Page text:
Jelle Angillis is a historian with a broad interest in the history of architecture and construction in combination with social and cultural history. Jelle was initially active in the building industry himself. In his doctoral research into post-war building practice, he combines his practical experience in the building industry with insights from historical research. In it, he mainly focuses on the fact that, in addition to concrete designs, social interaction, hands and labour have also shaped our built environment. According to him, the design is in this sense inseparable from the realisation, the materials and people who put the drawn lines into practice.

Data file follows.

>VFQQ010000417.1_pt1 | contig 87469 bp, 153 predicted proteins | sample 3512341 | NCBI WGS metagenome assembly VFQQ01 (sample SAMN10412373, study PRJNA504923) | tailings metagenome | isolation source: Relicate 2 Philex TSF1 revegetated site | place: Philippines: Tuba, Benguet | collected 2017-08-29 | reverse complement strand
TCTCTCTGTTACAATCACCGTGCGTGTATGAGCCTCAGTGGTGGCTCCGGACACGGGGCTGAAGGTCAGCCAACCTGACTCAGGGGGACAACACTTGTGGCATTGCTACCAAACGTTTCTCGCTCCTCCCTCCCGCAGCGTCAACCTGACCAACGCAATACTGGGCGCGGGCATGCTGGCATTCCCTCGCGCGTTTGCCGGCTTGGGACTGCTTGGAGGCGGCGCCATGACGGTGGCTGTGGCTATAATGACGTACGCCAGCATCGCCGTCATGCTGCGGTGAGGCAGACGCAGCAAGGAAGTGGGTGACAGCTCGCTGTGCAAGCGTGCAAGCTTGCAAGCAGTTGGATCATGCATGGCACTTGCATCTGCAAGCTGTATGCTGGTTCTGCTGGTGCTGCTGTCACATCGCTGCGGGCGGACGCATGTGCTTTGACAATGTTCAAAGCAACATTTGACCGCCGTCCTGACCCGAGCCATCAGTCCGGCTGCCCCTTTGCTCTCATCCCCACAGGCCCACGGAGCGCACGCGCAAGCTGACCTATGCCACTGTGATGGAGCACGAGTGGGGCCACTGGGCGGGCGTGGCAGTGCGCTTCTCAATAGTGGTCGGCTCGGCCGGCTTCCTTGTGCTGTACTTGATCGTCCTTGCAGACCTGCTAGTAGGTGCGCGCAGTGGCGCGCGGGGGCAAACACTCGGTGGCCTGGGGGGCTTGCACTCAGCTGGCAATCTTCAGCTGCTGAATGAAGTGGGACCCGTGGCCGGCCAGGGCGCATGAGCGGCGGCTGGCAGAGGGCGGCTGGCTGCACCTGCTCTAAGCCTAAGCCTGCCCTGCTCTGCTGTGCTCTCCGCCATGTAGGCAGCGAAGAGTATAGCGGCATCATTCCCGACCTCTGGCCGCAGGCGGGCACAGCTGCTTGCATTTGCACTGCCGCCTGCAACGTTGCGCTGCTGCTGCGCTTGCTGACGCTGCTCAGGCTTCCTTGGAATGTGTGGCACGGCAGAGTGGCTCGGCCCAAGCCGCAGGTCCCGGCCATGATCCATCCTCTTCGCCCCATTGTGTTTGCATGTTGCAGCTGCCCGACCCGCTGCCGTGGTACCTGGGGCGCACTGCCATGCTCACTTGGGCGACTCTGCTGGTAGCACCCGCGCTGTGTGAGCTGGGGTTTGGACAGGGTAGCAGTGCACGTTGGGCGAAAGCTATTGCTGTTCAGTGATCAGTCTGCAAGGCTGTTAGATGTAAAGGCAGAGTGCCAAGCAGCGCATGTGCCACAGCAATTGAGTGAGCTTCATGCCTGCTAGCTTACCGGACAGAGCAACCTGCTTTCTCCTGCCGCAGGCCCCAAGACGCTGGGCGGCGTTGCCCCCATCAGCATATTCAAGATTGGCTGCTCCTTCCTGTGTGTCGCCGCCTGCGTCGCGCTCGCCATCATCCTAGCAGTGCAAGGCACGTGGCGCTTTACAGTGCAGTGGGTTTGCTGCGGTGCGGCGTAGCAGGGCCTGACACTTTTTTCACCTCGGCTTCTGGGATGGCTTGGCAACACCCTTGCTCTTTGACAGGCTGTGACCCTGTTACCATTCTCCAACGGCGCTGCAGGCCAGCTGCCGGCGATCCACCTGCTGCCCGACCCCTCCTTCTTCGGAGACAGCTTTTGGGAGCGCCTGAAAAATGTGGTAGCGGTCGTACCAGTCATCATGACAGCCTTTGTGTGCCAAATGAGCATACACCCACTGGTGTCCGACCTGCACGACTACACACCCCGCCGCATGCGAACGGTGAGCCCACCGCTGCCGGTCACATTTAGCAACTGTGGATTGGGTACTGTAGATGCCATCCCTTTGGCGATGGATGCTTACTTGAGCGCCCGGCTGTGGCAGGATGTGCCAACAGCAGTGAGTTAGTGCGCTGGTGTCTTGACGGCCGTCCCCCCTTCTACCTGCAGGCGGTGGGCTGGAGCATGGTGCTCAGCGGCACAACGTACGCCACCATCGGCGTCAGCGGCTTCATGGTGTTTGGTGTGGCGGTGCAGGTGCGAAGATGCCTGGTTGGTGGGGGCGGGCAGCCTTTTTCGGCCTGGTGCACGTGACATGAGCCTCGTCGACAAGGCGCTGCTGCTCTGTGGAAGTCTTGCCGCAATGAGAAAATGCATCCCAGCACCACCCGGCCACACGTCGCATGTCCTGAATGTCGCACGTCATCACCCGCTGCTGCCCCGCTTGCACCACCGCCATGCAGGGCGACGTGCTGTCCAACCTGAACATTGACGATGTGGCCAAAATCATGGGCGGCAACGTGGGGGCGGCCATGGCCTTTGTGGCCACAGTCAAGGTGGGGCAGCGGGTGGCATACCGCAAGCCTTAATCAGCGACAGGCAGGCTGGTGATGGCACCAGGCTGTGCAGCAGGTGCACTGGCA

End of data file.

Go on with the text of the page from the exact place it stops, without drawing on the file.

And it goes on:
The Hulme Crescents in Manchester (built 1972- demolished 1993) is a noteworthy project from both an architectural historical and sociological perspective. Built as a result of the massive post-war rehousing movements in Britain, Hulme Crescents was the largest social housing complex in Europe at the time. In order to build it, almost an entire working-class neighbourhood of Victorian back-to-back terraced houses was demolished, which also disrupted the community. It consisted of four south-facing brutalist U-shaped blocks, each seven storeys high, overlooking a landscaped communal area. Although it has undeniably negative connotations, it is a perfect example of how architecture is linked to its surroundings and its users, and how these factors influence the appreciation and quality of the design. The project also offers an insight into the conflicting contemporary visions of architects, sociologists and politicians, and also shows how the vision on architecture in relation to its users and context can evolve over time.